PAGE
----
Submitted to: Proceedings, IOBC
Publication Type: Abstract Only
Publication Acceptance Date: 6/14/2022
Publication Date: N/A
Interpretive Summary: N/A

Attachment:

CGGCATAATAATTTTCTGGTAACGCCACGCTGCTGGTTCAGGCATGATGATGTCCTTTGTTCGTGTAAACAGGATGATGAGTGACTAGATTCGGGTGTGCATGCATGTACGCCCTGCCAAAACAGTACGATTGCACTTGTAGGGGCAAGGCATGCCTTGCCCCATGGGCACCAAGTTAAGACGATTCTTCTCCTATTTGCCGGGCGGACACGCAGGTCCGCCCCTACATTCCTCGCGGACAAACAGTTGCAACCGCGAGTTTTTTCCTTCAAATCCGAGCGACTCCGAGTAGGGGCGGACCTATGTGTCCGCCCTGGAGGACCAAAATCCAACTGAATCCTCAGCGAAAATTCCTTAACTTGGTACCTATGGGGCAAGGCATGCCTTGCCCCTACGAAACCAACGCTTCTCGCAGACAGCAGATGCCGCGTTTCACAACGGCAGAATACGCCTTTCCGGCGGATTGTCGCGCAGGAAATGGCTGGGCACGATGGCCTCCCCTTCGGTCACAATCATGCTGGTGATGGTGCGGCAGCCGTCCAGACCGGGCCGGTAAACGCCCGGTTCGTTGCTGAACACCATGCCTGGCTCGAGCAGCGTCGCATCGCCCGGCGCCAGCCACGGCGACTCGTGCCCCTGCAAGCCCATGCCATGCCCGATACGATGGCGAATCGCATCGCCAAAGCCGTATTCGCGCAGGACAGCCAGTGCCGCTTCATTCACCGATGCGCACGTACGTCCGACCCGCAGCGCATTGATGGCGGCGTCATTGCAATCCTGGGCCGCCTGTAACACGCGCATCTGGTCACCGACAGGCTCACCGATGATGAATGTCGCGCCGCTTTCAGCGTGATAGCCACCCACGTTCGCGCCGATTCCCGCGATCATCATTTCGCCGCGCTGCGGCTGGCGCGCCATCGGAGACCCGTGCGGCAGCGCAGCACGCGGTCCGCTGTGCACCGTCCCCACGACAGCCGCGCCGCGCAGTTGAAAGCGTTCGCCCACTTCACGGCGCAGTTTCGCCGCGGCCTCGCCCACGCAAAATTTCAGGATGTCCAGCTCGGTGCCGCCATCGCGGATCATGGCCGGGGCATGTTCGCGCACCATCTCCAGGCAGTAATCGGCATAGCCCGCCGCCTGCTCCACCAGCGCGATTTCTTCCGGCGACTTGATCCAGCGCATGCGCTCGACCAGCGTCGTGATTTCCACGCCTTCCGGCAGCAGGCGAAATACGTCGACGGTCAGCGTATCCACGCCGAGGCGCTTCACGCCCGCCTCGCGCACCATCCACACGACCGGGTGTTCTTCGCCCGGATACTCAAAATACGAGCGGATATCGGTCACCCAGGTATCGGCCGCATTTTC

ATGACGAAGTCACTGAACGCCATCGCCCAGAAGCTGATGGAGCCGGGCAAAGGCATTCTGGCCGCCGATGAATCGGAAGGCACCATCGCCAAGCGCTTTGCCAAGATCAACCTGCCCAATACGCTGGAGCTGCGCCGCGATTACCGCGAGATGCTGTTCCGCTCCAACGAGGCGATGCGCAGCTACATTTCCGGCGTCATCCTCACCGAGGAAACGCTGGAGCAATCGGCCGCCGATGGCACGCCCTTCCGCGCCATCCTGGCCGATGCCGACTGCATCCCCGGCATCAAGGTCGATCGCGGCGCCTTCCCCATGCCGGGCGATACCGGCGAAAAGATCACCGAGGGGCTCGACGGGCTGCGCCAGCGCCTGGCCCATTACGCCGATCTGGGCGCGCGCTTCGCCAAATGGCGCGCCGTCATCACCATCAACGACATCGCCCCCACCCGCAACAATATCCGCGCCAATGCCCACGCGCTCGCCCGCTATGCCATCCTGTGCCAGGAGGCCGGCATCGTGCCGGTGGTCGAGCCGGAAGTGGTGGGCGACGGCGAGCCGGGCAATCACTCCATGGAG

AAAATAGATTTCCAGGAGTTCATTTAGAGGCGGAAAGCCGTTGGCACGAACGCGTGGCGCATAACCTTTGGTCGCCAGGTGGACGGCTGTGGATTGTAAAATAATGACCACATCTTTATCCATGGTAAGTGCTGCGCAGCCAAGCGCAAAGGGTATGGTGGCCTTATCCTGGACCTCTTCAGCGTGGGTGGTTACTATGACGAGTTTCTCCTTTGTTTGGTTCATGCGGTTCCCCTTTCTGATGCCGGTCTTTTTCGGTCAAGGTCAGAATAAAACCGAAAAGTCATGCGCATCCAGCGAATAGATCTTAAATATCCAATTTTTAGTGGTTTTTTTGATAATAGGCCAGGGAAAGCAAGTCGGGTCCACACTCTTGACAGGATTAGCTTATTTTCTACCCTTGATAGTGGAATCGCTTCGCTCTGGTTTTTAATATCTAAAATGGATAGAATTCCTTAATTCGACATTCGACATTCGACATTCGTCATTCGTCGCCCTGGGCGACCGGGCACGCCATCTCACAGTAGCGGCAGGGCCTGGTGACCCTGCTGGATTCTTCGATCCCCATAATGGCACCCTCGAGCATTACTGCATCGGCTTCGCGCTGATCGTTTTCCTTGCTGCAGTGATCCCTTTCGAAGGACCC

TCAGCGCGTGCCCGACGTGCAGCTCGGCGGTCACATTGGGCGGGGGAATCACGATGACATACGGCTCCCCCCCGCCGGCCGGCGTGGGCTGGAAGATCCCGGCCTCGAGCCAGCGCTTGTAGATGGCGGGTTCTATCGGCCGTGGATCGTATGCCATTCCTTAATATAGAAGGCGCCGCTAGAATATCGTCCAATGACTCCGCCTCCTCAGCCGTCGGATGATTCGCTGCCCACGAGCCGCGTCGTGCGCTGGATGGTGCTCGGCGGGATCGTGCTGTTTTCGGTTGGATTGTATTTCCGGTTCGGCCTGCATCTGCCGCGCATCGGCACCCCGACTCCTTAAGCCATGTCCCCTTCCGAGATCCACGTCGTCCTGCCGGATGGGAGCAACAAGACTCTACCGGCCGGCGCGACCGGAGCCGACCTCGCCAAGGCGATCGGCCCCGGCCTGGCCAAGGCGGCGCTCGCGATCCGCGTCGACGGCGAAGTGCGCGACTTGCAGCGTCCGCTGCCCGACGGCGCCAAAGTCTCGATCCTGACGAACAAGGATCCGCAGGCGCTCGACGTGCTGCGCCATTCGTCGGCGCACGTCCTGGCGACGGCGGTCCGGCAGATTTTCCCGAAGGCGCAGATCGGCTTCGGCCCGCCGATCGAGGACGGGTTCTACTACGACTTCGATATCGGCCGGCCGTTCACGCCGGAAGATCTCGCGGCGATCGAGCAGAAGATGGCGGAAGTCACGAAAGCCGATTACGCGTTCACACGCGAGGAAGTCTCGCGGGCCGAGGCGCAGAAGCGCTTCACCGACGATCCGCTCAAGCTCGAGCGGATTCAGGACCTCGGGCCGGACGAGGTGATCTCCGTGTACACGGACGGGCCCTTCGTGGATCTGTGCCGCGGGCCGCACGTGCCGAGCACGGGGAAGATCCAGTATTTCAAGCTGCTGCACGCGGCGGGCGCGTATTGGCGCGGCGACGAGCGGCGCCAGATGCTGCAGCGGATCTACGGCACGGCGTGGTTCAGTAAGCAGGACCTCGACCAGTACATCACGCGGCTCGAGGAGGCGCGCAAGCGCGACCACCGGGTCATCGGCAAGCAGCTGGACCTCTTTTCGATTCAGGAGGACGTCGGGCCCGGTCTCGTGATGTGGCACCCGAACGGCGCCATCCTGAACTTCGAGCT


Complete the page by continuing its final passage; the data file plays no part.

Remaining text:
Technical Abstract: Mating disruption (MD) is a pest management tactic based on the release of large amounts of synthetic pheromone into the environment in order to disrupt mate-finding behavior. Mating disruption has a long research history as a pest management tactic for a range of insect species and crop systems. In stored product systems, MD products are available based on the active ingredient (9Z,12E)-9,12-tetradecadien-1-yl acetate (ZETA), which is a pheromone component shared by some important stored product moths: Indian meal moth, Plodia interpunctella (Hübner), tobacco moth, Ephestia elutella (Hübner), raisin moth, Cadra figulilella (Gregson), almond moth, Cadra cautella (Walker), and Mediterranean flour moth, Ephestia kuehniella (Zeller). While MD has been demonstrated to reduce moth abundance in field trials, reduction in numbers is often gradual under MD and while numbers can become quite low, complete suppression is not achieved. Incomplete suppression could result from processes like incomplete disruption of mating or the immigration of mated individuals into the space. Little information is available on the specific behavioral responses of males and females to ZETA MD treatments or the levels of spatial variation in efficacy under field conditions. Here we present a novel experimental approach to evaluate spatial variation in MD effects using P. interpunctella as a model. We used a long room (21.5 m length, 3.7 m width, 6.9 (average) height) in which a transect of observation locations was established (0, 3, 6, 9, 15, 18, and 21 m from a MD dispenser). The CideTrak IMM MD system (Trécé, Adair OK) was used in these studies, with dispenser number used based on the high or intermediate label rate and placed at the 0 distance on the transect. Control replicates did not have any MD dispensers. Two experimental approaches were initially used to address the questions about how distance from a dispenser influences behavior. In the first experimental approach, unmated male and female P. interpunctella were released at the mid-point of the transect and the number of eggs laid in food patches placed at different points along the transect were measured. This approach enabled the effects of the treatments on mating success (ability of males to find females) and the spatial pattern of oviposition (influence of MD on female behavior) to be determined. In the second experimental approach, the behavior of male and female moths was observed in small observation chambers placed at each point along the transect. Assays were recorded in the morning and in the evening. Moths in the chambers were recorded for 5 min with a barrier separating unmated males and females to determine how pheromone was affecting behavior of both sexes under potentially different pheromone concentration conditions. Moth behavior was then recorded for up to 5 min without the barrier to determine how courtship behavior is affected by potentially different background pheromone levels. Observations were terminated if copulation occurred. We were specifically interested in changes in mobility, calling behavior, courtship, and mating success as a function of MD treatment, distance, and time of day. The results and implications of these experiments will be summarized and discussed. There are a myriad of factors that influence MD treatment effectiveness in a food facility, and it can be challenging to determine their relative importance. Our experimental approach provides a system to evaluate different impacts of MD under relatively controlled conditions that also simulate more real-world environments and spatial scales. The information generated can be used to refine MD application methods in ways that improve overall efficacy.